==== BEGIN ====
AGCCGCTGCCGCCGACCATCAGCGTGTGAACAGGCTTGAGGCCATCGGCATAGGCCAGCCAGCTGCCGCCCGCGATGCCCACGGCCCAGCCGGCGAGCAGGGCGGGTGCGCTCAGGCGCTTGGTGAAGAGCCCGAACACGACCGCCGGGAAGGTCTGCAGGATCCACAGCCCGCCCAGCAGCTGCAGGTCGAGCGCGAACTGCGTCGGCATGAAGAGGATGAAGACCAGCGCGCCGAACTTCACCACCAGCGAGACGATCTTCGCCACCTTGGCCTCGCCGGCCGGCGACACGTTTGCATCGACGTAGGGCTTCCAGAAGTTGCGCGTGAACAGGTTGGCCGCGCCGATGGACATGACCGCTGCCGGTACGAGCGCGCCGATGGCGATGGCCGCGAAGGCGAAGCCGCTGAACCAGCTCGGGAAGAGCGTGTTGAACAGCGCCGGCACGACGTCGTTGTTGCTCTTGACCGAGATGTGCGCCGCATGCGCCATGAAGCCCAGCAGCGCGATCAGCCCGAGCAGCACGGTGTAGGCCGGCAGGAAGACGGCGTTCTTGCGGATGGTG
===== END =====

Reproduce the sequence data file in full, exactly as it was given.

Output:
AGCCGCTGCCGCCGACCATCAGCGTGTGAACAGGCTTGAGGCCATCGGCATAGGCCAGCCAGCTGCCGCCCGCGATGCCCACGGCCCAGCCGGCGAGCAGGGCGGGTGCGCTCAGGCGCTTGGTGAAGAGCCCGAACACGACCGCCGGGAAGGTCTGCAGGATCCACAGCCCGCCCAGCAGCTGCAGGTCGAGCGCGAACTGCGTCGGCATGAAGAGGATGAAGACCAGCGCGCCGAACTTCACCACCAGCGAGACGATCTTCGCCACCTTGGCCTCGCCGGCCGGCGACACGTTTGCATCGACGTAGGGCTTCCAGAAGTTGCGCGTGAACAGGTTGGCCGCGCCGATGGACATGACCGCTGCCGGTACGAGCGCGCCGATGGCGATGGCCGCGAAGGCGAAGCCGCTGAACCAGCTCGGGAAGAGCGTGTTGAACAGCGCCGGCACGACGTCGTTGTTGCTCTTGACCGAGATGTGCGCCGCATGCGCCATGAAGCCCAGCAGCGCGATCAGCCCGAGCAGCACGGTGTAGGCCGGCAGGAAGACGGCGTTCTTGCGGATGGTG